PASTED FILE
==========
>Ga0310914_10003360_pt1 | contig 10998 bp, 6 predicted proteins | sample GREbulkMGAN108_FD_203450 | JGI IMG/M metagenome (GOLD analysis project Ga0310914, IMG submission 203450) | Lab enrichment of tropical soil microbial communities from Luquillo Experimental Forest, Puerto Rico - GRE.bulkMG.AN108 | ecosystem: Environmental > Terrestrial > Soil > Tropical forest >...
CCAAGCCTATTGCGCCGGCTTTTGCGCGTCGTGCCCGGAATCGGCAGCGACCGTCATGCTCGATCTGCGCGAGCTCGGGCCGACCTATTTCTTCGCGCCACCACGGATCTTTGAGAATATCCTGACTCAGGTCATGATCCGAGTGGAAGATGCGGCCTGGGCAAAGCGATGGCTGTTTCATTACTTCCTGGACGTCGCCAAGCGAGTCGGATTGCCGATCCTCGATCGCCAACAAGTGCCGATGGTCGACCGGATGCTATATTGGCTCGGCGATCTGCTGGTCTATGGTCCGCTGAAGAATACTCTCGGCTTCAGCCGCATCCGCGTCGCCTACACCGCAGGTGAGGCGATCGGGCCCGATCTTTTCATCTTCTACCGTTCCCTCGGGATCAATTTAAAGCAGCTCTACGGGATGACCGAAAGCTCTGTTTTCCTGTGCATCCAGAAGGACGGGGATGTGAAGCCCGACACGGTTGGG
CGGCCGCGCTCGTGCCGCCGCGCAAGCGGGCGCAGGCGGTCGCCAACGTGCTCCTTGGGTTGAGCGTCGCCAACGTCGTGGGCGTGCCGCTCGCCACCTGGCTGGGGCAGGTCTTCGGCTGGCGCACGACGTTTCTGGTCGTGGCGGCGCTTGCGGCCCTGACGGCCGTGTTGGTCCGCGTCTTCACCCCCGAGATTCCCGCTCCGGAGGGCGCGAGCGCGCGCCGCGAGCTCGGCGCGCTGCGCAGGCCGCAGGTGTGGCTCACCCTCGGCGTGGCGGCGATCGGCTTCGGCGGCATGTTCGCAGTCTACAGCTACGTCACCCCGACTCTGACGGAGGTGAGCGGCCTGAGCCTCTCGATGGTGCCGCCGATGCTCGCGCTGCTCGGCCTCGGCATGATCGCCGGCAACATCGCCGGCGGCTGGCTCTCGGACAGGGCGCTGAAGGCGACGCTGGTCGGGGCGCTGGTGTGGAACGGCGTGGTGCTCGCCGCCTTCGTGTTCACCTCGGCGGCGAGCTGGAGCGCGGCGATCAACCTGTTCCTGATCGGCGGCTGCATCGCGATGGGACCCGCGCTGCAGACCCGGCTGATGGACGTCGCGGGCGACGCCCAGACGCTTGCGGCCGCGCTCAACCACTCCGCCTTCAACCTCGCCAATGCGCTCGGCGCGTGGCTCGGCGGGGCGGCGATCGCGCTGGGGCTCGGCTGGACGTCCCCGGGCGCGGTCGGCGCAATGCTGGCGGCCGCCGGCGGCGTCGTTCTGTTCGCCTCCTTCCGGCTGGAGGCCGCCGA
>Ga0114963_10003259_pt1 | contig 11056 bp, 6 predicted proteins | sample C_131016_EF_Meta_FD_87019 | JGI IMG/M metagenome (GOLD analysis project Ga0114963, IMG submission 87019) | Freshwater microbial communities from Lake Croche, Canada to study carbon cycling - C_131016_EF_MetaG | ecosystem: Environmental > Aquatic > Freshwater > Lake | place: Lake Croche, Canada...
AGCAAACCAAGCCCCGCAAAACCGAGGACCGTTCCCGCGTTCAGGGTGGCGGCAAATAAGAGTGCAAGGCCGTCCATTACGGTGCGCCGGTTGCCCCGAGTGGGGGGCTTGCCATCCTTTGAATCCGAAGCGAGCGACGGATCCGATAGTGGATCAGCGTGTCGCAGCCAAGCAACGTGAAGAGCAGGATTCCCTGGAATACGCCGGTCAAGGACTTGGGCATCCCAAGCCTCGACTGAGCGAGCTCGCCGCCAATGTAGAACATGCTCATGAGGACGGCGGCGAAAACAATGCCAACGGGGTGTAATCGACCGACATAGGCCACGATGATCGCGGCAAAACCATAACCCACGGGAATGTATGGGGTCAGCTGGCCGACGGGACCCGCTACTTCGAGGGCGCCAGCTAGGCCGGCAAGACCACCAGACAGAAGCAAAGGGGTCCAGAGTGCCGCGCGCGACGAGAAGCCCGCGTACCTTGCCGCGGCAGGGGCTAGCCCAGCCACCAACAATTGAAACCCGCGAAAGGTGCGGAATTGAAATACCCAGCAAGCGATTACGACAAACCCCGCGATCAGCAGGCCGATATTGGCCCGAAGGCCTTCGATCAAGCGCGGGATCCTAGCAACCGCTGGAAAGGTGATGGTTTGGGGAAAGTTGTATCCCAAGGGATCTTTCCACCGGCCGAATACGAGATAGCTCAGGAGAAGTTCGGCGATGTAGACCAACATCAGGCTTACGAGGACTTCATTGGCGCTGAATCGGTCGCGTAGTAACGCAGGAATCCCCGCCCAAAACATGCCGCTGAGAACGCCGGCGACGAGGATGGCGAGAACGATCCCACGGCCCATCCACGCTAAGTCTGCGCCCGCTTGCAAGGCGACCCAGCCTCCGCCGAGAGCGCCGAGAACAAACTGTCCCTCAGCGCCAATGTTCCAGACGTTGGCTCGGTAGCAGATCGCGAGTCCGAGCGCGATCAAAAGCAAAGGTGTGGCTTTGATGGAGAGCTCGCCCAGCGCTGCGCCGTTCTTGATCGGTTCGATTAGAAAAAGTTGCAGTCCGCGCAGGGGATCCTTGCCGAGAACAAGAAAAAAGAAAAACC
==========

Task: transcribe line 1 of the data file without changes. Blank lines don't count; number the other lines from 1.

>Ga0310914_10003360_pt1 | contig 10998 bp, 6 predicted proteins | sample GREbulkMGAN108_FD_203450 | JGI IMG/M metagenome (GOLD analysis project Ga0310914, IMG submission 203450) | Lab enrichment of tropical soil microbial communities from Luquillo Experimental Forest, Puerto Rico - GRE.bulkMG.AN108 | ecosystem: Environmental > Terrestrial > Soil > Tropical forest >...